Labor Market Competitiveness and Poverty
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How does labor market competitiveness frame the impact of greater labor productivity and lower inequality on poverty? Specifically, does greater competitiveness increase the impact of higher labor productivity and lower inequality on poverty reduction? In a simple model, we show that there is complementarity between competitiveness and productivity – the greater is one, the larger is the impact of the other. This suggests that improving labor market competitiveness is worthwhile not only for its own sake, but because it improves the transmission mechanism from productivity increases to poverty reduction. We also derive precise conditions under which there is a similar complementarity between equality and competitiveness in poverty reduction.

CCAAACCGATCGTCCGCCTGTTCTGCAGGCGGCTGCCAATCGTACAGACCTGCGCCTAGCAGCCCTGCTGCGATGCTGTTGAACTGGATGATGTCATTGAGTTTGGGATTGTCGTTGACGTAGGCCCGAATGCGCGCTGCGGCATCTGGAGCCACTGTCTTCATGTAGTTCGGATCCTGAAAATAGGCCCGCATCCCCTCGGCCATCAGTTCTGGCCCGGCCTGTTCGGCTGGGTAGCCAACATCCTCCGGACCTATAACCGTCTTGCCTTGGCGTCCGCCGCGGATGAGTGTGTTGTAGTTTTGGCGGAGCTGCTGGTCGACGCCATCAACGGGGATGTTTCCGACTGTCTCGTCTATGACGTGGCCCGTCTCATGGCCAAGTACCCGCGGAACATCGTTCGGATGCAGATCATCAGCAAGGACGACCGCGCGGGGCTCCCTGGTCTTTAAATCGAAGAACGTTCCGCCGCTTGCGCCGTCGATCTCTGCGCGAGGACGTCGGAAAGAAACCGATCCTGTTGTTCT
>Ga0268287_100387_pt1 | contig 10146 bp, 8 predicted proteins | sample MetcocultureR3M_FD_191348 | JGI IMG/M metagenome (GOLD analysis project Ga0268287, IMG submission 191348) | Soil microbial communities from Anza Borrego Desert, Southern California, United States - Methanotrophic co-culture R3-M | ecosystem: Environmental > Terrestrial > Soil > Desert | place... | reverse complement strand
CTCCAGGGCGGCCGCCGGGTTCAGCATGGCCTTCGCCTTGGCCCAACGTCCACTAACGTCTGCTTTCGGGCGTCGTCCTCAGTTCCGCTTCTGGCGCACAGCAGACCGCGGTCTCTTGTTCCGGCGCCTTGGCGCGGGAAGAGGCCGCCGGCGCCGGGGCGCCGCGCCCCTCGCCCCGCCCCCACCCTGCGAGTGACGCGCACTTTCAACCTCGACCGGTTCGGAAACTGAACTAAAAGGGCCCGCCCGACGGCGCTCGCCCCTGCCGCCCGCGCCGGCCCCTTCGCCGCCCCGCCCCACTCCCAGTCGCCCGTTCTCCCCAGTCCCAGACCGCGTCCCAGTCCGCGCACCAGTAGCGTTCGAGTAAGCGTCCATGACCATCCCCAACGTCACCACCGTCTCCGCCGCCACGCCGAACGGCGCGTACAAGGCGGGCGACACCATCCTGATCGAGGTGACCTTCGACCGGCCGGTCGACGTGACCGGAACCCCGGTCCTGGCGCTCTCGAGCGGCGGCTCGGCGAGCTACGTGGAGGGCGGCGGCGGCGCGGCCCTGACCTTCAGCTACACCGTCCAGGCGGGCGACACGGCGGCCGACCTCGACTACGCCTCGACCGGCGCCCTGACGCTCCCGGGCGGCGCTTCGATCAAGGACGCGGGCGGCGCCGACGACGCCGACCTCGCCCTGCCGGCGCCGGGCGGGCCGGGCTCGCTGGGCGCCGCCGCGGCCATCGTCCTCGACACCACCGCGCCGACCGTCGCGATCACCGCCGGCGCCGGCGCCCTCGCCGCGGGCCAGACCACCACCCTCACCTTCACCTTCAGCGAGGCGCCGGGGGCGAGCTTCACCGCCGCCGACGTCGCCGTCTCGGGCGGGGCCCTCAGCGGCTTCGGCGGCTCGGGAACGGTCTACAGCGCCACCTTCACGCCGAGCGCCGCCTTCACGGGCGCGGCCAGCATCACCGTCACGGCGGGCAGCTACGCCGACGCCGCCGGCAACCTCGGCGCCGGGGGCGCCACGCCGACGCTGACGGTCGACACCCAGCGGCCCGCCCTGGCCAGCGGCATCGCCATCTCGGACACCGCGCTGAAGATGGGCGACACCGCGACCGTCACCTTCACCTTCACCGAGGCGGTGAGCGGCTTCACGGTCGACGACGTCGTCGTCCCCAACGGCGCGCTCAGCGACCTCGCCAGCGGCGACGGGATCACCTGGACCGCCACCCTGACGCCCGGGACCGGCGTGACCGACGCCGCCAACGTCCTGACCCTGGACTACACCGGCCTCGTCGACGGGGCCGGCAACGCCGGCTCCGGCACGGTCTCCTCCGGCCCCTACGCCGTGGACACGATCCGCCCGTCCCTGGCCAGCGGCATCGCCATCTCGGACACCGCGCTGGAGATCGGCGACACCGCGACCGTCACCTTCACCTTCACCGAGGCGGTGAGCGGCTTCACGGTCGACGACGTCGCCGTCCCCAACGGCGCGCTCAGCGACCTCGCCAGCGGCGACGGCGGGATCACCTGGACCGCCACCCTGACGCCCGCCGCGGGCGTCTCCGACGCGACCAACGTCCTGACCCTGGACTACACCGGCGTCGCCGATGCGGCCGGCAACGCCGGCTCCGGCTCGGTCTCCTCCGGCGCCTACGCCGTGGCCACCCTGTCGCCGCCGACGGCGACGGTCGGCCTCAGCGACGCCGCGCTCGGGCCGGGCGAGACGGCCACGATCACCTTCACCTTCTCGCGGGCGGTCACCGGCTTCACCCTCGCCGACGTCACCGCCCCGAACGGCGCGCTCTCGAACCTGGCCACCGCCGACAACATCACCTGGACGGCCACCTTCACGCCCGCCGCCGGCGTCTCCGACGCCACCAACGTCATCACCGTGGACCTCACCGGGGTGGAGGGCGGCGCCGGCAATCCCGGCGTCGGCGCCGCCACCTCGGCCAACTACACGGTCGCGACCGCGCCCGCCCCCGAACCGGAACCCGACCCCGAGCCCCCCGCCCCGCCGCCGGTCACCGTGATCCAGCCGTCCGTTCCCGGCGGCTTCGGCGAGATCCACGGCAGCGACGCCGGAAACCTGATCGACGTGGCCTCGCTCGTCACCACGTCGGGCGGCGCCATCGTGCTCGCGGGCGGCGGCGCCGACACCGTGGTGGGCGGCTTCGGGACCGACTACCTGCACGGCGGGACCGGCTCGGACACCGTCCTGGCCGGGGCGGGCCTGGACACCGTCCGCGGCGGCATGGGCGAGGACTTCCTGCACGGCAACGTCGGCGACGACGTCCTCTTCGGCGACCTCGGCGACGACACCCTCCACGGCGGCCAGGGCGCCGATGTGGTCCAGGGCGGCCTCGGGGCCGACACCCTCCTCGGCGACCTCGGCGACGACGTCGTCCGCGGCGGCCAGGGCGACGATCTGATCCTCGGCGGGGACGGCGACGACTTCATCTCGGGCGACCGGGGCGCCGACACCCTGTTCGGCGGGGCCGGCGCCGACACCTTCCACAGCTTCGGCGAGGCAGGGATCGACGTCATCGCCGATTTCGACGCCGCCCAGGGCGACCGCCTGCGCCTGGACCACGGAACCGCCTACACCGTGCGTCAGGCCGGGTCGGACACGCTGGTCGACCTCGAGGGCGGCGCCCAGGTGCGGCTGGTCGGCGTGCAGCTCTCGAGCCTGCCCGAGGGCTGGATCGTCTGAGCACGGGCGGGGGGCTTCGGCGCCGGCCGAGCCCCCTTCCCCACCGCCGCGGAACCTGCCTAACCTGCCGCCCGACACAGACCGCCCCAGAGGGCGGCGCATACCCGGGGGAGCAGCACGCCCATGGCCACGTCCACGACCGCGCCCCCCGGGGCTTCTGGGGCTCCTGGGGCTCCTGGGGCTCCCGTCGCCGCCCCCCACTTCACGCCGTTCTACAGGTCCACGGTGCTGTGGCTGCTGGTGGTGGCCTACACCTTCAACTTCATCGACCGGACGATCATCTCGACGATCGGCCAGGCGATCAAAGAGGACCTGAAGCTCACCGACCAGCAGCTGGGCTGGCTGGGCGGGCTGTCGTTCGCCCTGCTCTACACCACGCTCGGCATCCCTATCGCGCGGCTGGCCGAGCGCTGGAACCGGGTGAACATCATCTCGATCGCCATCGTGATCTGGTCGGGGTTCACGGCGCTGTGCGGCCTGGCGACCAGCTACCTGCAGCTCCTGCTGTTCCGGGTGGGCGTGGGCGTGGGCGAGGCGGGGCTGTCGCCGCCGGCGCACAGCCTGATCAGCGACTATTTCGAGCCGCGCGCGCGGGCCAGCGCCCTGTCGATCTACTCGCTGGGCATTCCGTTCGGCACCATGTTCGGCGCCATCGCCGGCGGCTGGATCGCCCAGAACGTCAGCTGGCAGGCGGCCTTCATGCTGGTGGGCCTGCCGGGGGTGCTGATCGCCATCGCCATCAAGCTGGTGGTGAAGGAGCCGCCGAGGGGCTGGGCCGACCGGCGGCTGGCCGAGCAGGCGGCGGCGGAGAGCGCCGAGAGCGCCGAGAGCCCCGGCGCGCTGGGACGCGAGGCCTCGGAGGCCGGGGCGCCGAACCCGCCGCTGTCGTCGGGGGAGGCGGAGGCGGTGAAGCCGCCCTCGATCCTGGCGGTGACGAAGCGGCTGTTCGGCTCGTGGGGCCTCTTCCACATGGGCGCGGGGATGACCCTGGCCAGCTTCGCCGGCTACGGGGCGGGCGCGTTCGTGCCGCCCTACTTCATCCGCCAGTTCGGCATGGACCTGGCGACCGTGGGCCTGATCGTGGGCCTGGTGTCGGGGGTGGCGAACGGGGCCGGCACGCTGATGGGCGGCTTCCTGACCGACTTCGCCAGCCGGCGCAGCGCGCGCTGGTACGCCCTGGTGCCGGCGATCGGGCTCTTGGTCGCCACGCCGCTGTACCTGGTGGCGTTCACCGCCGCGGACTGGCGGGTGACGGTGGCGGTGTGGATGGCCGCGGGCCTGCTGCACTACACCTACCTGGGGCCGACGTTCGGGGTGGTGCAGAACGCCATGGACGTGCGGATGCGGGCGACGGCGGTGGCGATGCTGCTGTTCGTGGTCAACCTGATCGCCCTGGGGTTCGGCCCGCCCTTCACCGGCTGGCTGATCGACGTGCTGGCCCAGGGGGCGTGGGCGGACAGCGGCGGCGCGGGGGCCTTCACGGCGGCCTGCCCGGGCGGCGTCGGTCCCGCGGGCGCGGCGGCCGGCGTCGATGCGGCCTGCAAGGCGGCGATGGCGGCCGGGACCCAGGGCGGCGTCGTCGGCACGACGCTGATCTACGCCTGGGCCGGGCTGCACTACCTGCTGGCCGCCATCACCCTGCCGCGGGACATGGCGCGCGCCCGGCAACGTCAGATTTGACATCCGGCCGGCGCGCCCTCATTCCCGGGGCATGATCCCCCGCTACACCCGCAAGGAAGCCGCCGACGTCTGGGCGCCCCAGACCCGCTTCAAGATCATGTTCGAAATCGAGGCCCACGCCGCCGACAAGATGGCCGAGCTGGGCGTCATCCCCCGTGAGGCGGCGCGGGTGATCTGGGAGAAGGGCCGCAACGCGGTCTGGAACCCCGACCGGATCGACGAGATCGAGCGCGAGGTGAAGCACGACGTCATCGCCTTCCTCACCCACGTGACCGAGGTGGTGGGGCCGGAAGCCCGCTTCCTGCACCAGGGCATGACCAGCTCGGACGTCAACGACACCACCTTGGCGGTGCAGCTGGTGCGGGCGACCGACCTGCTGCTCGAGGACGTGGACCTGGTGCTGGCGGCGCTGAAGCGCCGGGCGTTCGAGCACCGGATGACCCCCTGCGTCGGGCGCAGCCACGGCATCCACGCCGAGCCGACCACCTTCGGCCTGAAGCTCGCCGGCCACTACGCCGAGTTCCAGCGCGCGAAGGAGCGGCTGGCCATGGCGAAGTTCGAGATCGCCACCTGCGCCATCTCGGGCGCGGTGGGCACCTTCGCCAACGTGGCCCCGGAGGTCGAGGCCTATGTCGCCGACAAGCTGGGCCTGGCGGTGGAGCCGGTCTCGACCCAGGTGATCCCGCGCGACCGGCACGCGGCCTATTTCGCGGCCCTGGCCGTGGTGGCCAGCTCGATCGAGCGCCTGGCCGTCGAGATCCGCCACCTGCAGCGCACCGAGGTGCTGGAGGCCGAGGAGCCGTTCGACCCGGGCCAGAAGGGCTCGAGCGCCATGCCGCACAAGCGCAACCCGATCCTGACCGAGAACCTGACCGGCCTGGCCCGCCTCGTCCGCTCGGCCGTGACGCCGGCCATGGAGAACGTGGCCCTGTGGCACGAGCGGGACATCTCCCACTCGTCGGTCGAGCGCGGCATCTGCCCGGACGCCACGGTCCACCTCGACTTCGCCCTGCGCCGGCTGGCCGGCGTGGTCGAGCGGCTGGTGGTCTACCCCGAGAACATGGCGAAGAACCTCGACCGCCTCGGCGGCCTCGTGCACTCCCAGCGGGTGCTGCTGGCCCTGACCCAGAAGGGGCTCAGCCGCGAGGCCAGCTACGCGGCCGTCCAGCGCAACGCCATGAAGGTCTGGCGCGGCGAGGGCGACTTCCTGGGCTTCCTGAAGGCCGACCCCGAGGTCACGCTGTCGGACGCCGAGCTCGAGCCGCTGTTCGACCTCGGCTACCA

WP 2008-20 November 2008JEL Classification Codes: D6; I32; J2; J64
Charles H. Dyson School of Applied Economics and Management, Cornell University